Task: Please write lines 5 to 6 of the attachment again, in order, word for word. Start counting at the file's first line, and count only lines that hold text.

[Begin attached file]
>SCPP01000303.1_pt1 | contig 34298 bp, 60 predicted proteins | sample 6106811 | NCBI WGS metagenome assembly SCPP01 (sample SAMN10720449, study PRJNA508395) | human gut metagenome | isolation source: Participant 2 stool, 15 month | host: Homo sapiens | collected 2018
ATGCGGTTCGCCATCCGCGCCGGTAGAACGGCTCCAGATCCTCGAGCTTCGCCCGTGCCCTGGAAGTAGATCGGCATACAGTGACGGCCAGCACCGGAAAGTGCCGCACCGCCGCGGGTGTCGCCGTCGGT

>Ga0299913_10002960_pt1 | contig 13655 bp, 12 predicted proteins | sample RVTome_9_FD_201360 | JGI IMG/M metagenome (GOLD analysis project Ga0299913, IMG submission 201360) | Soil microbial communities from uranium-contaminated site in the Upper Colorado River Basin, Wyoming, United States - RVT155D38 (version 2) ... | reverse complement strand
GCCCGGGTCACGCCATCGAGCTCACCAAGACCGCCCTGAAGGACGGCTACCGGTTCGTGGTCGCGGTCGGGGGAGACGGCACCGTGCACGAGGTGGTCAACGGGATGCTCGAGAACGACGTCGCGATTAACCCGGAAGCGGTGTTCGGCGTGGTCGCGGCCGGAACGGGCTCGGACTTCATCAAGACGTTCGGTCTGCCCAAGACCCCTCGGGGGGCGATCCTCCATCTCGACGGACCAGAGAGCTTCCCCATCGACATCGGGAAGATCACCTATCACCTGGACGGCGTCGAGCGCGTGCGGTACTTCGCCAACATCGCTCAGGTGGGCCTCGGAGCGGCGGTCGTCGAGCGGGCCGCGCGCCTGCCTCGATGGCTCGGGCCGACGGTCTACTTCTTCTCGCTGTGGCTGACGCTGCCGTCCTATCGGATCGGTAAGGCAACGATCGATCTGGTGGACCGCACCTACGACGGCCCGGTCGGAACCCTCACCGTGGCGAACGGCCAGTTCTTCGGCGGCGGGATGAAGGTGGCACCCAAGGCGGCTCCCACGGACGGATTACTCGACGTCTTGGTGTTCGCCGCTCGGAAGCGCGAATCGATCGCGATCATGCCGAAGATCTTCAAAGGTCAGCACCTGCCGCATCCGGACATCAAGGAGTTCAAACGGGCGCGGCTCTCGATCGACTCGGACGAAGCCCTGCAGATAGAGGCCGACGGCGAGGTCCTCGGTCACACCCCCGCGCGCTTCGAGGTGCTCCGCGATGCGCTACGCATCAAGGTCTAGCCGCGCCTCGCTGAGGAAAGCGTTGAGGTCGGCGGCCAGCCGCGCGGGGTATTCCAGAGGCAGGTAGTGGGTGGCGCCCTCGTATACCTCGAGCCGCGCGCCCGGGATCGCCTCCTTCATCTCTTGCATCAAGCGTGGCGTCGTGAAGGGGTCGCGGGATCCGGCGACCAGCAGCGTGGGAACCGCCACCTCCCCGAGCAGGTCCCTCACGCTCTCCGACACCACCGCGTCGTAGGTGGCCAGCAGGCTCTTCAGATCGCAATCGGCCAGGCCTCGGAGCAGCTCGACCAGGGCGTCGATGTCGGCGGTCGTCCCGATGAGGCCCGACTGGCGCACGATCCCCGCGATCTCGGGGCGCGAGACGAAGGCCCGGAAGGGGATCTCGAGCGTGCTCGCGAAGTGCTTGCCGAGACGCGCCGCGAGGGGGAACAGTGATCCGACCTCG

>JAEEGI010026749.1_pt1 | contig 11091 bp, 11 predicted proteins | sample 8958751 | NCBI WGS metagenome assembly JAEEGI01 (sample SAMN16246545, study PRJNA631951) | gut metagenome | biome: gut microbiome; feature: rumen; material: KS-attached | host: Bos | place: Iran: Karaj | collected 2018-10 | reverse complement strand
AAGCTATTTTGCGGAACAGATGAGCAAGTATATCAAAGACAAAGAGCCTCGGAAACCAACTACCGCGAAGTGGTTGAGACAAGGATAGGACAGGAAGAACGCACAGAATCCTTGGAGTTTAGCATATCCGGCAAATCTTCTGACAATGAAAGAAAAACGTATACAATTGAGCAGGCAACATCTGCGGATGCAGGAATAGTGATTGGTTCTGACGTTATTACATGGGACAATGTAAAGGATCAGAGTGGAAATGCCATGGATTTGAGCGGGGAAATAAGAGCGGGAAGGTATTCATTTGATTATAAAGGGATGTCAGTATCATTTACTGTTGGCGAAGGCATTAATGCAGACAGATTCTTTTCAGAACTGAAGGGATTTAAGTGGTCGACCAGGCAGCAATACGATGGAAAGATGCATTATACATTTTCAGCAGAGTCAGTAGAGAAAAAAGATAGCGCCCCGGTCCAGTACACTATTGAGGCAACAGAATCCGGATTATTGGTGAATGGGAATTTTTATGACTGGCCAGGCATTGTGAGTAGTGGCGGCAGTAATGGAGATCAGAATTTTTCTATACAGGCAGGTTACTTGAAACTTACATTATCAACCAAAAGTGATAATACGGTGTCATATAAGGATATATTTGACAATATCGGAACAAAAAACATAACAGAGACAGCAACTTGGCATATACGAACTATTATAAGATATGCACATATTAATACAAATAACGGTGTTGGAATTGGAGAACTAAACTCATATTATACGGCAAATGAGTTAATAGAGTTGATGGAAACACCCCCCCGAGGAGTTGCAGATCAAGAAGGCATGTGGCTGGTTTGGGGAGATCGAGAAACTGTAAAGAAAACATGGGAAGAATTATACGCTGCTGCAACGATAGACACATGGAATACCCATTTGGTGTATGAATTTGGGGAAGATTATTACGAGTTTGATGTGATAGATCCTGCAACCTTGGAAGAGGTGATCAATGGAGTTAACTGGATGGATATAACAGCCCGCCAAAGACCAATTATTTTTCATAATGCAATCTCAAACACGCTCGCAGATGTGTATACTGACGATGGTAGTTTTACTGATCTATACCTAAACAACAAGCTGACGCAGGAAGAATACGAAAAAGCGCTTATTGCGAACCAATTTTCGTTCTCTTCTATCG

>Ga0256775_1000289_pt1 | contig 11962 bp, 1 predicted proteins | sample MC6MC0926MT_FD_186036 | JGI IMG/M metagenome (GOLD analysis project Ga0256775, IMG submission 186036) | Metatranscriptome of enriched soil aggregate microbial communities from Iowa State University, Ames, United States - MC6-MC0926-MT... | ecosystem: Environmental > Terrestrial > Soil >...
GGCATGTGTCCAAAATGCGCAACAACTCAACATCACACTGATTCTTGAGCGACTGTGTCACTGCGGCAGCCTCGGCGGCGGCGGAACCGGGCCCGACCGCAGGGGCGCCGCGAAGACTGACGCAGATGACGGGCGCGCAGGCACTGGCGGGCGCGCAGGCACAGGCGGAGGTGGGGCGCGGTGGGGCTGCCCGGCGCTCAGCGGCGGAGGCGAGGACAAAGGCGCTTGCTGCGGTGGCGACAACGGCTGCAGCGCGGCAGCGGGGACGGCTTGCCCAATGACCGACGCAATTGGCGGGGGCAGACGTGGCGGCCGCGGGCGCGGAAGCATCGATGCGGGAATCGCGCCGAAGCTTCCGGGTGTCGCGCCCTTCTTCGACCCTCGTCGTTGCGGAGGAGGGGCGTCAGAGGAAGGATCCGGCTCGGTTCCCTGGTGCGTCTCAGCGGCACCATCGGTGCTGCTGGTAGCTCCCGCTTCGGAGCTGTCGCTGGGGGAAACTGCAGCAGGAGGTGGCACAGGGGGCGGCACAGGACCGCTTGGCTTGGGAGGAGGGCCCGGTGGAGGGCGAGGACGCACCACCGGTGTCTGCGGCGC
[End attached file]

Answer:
>JAEEGI010026749.1_pt1 | contig 11091 bp, 11 predicted proteins | sample 8958751 | NCBI WGS metagenome assembly JAEEGI01 (sample SAMN16246545, study PRJNA631951) | gut metagenome | biome: gut microbiome; feature: rumen; material: KS-attached | host: Bos | place: Iran: Karaj | collected 2018-10 | reverse complement strand
AAGCTATTTTGCGGAACAGATGAGCAAGTATATCAAAGACAAAGAGCCTCGGAAACCAACTACCGCGAAGTGGTTGAGACAAGGATAGGACAGGAAGAACGCACAGAATCCTTGGAGTTTAGCATATCCGGCAAATCTTCTGACAATGAAAGAAAAACGTATACAATTGAGCAGGCAACATCTGCGGATGCAGGAATAGTGATTGGTTCTGACGTTATTACATGGGACAATGTAAAGGATCAGAGTGGAAATGCCATGGATTTGAGCGGGGAAATAAGAGCGGGAAGGTATTCATTTGATTATAAAGGGATGTCAGTATCATTTACTGTTGGCGAAGGCATTAATGCAGACAGATTCTTTTCAGAACTGAAGGGATTTAAGTGGTCGACCAGGCAGCAATACGATGGAAAGATGCATTATACATTTTCAGCAGAGTCAGTAGAGAAAAAAGATAGCGCCCCGGTCCAGTACACTATTGAGGCAACAGAATCCGGATTATTGGTGAATGGGAATTTTTATGACTGGCCAGGCATTGTGAGTAGTGGCGGCAGTAATGGAGATCAGAATTTTTCTATACAGGCAGGTTACTTGAAACTTACATTATCAACCAAAAGTGATAATACGGTGTCATATAAGGATATATTTGACAATATCGGAACAAAAAACATAACAGAGACAGCAACTTGGCATATACGAACTATTATAAGATATGCACATATTAATACAAATAACGGTGTTGGAATTGGAGAACTAAACTCATATTATACGGCAAATGAGTTAATAGAGTTGATGGAAACACCCCCCCGAGGAGTTGCAGATCAAGAAGGCATGTGGCTGGTTTGGGGAGATCGAGAAACTGTAAAGAAAACATGGGAAGAATTATACGCTGCTGCAACGATAGACACATGGAATACCCATTTGGTGTATGAATTTGGGGAAGATTATTACGAGTTTGATGTGATAGATCCTGCAACCTTGGAAGAGGTGATCAATGGAGTTAACTGGATGGATATAACAGCCCGCCAAAGACCAATTATTTTTCATAATGCAATCTCAAACACGCTCGCAGATGTGTATACTGACGATGGTAGTTTTACTGATCTATACCTAAACAACAAGCTGACGCAGGAAGAATACGAAAAAGCGCTTATTGCGAACCAATTTTCGTTCTCTTCTATCG